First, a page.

A Lesson in True Integrity

In the movie “The Legend of Bagger Vance” released in 2000, Matt Damon plays Rannulph Junuh, a former golfing great. One of the final scenes of the movie demonstrates personal character and integrity in a way rarely seen in today’s secular films. Junuh, who has been greatly impacted by his experiences in World War I, is [...] . . . → Read More: A Lesson in True Integrity

What About Those Who Have Never Heard the Gospel?

When I was 18 years old, somebody told me about Jesus Christ and the message of salvation. I am so grateful that this person loved me enough to tell me that I was a sinner and needed to be saved. But there are millions of people who have never heard the gospel, and countless others [...] . . . → Read More: What About Those Who Have Never Heard the Gospel?

Should Pastors Teach the Doctrine of Election?

As I write this blog, I am in the country of Honduras, having just finished speaking at a Bible conference. For the last several days I have been teaching verse by verse through Romans chapters 9-11 about God’s righteousness in His dealings with Israel. Among the many issues taught by the Apostle Paul in these chapters [...] . . . → Read More: Should Pastors Teach the Doctrine of Election?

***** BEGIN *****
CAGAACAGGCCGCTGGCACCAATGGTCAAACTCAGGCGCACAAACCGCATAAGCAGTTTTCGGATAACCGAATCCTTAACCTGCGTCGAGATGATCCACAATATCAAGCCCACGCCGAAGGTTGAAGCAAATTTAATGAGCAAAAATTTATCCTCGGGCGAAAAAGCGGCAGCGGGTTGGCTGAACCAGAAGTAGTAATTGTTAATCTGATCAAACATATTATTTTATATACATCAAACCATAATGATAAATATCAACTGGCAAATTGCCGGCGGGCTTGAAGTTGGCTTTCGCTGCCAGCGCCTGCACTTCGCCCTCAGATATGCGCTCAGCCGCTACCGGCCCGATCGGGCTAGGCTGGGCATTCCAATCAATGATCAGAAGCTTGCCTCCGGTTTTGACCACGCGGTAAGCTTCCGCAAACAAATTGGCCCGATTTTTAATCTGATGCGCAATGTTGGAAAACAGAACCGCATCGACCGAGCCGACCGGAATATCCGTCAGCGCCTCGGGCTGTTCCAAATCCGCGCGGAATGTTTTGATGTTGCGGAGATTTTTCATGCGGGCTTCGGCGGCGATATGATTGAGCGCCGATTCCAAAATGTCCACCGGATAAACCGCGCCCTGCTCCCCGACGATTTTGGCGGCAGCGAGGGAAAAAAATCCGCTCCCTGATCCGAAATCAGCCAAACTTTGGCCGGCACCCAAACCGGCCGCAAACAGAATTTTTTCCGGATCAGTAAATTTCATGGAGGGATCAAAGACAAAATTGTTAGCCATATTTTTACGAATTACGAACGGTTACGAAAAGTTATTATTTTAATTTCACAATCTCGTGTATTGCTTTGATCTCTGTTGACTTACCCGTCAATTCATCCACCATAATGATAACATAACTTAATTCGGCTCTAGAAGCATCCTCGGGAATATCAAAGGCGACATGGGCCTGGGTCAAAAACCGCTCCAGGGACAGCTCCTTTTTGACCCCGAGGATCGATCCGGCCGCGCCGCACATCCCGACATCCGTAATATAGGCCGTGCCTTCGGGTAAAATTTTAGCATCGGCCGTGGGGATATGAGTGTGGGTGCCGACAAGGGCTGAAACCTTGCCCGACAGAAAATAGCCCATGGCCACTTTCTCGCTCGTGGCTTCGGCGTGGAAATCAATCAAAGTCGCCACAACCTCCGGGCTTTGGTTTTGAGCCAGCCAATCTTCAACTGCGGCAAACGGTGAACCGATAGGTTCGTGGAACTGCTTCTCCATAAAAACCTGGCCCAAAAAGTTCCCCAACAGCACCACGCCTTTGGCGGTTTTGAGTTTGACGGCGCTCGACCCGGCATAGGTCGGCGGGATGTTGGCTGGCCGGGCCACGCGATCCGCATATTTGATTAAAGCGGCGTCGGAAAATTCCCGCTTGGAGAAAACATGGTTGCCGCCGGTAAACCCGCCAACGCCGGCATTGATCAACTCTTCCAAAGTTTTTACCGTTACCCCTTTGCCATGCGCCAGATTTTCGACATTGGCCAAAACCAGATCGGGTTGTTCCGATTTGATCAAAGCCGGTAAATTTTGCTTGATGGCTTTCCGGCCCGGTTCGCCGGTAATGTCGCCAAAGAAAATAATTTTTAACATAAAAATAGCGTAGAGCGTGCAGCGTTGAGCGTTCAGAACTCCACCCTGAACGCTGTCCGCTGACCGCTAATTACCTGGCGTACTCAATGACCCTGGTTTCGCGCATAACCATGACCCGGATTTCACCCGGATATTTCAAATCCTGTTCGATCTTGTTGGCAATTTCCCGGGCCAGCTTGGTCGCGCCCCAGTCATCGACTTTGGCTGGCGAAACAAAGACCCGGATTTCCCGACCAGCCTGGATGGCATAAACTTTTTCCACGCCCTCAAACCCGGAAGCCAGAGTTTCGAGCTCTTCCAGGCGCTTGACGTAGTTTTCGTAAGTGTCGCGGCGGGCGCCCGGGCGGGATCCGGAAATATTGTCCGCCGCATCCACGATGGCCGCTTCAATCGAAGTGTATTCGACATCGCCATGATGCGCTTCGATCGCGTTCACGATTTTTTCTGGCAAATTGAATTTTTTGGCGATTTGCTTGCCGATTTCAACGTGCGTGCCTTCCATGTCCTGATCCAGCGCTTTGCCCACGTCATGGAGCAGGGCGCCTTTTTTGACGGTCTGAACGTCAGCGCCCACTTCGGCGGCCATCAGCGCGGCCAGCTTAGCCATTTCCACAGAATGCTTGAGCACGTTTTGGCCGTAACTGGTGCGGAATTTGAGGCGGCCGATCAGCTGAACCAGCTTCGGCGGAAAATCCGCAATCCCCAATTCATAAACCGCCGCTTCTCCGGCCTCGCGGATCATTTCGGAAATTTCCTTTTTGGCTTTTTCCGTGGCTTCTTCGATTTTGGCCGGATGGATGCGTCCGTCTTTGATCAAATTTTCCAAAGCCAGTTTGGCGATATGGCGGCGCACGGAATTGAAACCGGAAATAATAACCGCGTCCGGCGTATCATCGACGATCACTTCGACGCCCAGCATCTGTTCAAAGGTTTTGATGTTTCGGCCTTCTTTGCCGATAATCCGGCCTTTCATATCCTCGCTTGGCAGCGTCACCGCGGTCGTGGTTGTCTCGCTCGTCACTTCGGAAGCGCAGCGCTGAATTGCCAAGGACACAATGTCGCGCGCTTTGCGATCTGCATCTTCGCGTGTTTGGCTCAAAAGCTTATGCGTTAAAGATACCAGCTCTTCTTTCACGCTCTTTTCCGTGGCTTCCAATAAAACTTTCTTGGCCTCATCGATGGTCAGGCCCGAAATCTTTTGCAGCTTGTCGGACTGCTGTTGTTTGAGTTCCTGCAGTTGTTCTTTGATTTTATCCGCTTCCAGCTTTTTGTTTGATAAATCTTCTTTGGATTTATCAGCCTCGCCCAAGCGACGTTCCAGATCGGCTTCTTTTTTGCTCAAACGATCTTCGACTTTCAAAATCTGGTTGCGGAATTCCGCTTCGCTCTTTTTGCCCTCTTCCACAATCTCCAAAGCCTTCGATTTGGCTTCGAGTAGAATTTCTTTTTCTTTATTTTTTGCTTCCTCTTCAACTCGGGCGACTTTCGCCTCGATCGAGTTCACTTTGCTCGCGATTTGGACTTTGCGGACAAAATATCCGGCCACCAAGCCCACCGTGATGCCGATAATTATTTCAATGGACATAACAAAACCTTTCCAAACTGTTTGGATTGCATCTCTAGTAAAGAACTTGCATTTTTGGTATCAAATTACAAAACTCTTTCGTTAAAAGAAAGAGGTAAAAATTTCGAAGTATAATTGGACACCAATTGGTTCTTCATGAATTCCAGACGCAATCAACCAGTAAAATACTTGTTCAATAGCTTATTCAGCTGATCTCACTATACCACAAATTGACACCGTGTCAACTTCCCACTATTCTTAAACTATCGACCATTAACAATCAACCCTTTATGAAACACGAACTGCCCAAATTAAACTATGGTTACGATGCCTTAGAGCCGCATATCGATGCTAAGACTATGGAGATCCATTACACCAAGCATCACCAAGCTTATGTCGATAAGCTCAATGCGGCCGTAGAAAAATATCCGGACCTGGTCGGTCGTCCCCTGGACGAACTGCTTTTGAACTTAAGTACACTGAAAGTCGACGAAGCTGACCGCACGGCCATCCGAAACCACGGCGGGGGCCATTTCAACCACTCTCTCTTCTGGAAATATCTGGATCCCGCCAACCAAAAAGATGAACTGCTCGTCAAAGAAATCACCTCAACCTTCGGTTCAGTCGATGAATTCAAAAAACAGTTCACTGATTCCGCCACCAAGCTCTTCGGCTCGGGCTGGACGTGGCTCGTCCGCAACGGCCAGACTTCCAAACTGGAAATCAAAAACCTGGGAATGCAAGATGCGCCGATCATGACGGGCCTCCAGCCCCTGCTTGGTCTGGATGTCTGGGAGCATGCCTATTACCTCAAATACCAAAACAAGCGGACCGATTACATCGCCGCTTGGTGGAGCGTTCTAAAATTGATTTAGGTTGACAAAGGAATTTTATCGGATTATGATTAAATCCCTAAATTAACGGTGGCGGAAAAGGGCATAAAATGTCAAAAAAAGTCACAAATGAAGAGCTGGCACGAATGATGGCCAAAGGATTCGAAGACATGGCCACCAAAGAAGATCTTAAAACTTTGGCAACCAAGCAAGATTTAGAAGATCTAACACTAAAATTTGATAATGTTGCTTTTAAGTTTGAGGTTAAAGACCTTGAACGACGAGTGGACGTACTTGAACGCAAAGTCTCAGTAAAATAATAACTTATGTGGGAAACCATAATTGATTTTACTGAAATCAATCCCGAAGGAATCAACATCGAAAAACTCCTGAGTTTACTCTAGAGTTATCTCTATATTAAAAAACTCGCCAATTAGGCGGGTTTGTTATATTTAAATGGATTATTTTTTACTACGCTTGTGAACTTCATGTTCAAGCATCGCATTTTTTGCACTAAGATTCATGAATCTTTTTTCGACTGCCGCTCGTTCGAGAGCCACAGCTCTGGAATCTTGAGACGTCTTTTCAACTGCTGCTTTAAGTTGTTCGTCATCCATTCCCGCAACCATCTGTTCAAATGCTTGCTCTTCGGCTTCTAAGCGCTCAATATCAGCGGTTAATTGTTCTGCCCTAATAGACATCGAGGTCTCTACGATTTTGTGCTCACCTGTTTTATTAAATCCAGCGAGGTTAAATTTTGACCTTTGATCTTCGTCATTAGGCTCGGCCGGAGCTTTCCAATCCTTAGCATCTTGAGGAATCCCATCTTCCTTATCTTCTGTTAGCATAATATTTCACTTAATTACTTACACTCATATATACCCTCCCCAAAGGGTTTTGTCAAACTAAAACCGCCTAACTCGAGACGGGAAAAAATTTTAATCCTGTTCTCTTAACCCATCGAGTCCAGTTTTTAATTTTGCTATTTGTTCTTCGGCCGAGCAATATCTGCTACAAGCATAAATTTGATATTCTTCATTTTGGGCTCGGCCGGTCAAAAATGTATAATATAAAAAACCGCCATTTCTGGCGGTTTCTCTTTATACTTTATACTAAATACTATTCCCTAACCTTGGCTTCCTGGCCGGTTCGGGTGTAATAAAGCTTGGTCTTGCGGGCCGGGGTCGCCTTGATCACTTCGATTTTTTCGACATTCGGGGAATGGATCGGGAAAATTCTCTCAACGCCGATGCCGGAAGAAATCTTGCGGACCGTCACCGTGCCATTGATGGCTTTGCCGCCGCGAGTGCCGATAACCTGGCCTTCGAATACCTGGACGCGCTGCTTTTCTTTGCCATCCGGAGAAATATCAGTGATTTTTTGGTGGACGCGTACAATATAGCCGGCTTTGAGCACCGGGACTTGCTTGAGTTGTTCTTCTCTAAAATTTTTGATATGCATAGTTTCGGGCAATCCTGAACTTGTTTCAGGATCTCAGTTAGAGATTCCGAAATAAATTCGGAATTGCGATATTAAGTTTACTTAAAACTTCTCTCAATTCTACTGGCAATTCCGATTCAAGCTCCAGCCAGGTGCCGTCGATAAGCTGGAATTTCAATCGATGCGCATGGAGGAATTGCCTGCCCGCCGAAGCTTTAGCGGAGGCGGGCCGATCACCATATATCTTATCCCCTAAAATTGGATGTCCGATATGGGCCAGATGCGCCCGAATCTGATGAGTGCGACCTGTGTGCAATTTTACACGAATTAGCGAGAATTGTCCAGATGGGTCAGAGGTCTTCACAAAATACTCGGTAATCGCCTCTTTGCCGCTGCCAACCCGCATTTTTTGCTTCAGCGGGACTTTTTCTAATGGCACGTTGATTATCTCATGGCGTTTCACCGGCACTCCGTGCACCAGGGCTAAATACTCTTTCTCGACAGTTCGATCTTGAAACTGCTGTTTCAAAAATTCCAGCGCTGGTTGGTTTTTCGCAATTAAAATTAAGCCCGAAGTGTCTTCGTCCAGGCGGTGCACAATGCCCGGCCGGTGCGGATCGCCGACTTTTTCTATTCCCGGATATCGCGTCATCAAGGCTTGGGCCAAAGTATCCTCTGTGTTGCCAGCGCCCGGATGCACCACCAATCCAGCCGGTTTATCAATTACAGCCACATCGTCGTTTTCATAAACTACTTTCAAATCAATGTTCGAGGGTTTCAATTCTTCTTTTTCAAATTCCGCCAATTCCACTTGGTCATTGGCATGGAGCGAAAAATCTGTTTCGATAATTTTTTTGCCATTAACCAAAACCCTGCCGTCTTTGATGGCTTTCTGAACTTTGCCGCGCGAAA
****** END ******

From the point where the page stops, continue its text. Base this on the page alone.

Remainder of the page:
The Importance of the Gospel

Apart from the gospel, nothing else matters. Don’t read that statement and make the assumption that I am just using hyperbole. I am not. No human achievement of any kind will matter when you stand before God. The only thing that will matter is who is going to pay for your sins. It will either be [...] . . . → Read More: The Importance of the Gospel

Essentials for Christian Growth – Part 1

The health and success of your Christian life depends on what you do with your Bible. If you neglect it, you will stagnate in your spiritual growth. However if you get into the Bible, if you open and study your Bible and dig into God’s word, you’ll become spiritually strong which will lead to growth in the Lord. You’ll get to know Jesus Christ in a way you did not realize was possible. Your faith will increase and your life will be blessed. A Christian who regularly studies the Bible knows and experiences not only the joy of the Lord, but also knows the comfort of the Lord in times of trouble. The importance of the Bible cannot be underestimated. . . . → Read More: Essentials for Christian Growth – Part 1